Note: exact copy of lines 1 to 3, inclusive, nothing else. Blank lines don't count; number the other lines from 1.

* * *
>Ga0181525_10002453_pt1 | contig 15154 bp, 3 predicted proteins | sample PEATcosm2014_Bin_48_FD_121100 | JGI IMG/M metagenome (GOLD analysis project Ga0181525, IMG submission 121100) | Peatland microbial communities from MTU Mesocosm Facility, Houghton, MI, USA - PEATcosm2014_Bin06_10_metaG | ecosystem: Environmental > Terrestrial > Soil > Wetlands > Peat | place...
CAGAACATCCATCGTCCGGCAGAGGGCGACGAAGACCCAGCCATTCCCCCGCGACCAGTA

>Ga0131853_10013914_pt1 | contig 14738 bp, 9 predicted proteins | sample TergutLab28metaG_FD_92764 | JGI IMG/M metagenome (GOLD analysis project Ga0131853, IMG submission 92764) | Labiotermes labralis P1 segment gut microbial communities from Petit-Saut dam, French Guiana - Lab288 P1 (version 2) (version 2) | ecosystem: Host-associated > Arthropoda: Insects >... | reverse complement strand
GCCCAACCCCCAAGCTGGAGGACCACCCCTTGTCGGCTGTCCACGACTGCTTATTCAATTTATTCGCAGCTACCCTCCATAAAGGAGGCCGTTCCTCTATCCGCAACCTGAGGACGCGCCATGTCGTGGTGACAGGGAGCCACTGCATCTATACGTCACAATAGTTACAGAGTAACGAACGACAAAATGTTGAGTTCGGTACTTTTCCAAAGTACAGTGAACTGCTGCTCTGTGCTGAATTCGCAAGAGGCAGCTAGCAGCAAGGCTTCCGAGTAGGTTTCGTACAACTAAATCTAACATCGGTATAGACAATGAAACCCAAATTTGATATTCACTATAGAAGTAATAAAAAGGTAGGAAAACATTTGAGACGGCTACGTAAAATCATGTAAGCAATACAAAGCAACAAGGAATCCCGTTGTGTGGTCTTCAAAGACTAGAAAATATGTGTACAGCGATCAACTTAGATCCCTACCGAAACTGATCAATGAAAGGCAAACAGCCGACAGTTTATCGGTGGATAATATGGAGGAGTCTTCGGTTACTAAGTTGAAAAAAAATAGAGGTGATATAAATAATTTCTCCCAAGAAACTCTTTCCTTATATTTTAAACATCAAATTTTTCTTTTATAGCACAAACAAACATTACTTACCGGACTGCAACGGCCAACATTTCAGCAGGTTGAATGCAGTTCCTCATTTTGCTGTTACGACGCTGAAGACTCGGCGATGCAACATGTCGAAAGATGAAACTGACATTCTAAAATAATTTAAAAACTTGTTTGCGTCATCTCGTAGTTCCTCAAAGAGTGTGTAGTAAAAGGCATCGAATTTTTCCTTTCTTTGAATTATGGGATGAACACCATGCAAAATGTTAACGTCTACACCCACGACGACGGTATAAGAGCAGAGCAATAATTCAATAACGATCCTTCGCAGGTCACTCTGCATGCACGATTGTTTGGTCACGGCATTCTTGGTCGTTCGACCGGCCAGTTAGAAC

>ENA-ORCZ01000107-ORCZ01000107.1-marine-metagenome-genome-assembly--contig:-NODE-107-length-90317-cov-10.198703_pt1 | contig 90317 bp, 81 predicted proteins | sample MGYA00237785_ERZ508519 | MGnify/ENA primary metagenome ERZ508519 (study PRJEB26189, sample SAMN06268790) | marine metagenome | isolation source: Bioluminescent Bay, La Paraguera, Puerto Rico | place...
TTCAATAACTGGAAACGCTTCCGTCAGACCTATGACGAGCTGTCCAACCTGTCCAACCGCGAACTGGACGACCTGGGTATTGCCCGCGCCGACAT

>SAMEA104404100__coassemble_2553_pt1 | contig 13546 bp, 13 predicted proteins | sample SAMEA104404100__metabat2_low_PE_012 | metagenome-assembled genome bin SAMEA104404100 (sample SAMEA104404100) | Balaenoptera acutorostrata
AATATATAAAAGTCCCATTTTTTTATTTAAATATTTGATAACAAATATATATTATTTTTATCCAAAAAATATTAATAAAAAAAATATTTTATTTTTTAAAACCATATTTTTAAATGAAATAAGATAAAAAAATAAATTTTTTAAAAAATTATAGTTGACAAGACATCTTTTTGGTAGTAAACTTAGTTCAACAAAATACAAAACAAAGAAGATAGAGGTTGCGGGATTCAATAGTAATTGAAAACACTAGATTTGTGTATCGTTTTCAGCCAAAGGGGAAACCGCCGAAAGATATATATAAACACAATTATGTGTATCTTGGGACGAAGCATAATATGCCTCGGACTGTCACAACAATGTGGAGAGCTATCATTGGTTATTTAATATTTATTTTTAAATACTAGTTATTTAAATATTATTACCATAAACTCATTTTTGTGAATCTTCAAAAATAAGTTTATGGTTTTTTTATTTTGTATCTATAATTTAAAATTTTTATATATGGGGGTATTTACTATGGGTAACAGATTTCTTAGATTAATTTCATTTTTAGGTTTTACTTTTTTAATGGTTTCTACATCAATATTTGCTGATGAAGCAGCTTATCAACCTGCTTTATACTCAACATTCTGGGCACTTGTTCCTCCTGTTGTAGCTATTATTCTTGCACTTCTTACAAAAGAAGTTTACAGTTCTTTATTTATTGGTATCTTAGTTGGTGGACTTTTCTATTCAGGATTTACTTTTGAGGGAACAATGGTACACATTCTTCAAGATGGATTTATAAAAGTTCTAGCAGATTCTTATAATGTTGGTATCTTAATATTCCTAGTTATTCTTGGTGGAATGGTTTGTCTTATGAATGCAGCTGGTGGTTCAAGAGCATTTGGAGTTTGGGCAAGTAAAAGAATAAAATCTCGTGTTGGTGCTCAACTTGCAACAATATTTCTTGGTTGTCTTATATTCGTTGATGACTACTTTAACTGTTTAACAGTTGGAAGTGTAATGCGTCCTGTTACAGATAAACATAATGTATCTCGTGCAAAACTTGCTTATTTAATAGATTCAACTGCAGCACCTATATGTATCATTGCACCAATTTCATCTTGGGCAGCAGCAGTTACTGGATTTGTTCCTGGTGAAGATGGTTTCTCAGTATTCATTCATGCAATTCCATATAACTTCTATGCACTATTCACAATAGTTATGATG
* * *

>Ga0181525_10002453_pt1 | contig 15154 bp, 3 predicted proteins | sample PEATcosm2014_Bin_48_FD_121100 | JGI IMG/M metagenome (GOLD analysis project Ga0181525, IMG submission 121100) | Peatland microbial communities from MTU Mesocosm Facility, Houghton, MI, USA - PEATcosm2014_Bin06_10_metaG | ecosystem: Environmental > Terrestrial > Soil > Wetlands > Peat | place...
CAGAACATCCATCGTCCGGCAGAGGGCGACGAAGACCCAGCCATTCCCCCGCGACCAGTA

>Ga0131853_10013914_pt1 | contig 14738 bp, 9 predicted proteins | sample TergutLab28metaG_FD_92764 | JGI IMG/M metagenome (GOLD analysis project Ga0131853, IMG submission 92764) | Labiotermes labralis P1 segment gut microbial communities from Petit-Saut dam, French Guiana - Lab288 P1 (version 2) (version 2) | ecosystem: Host-associated > Arthropoda: Insects >... | reverse complement strand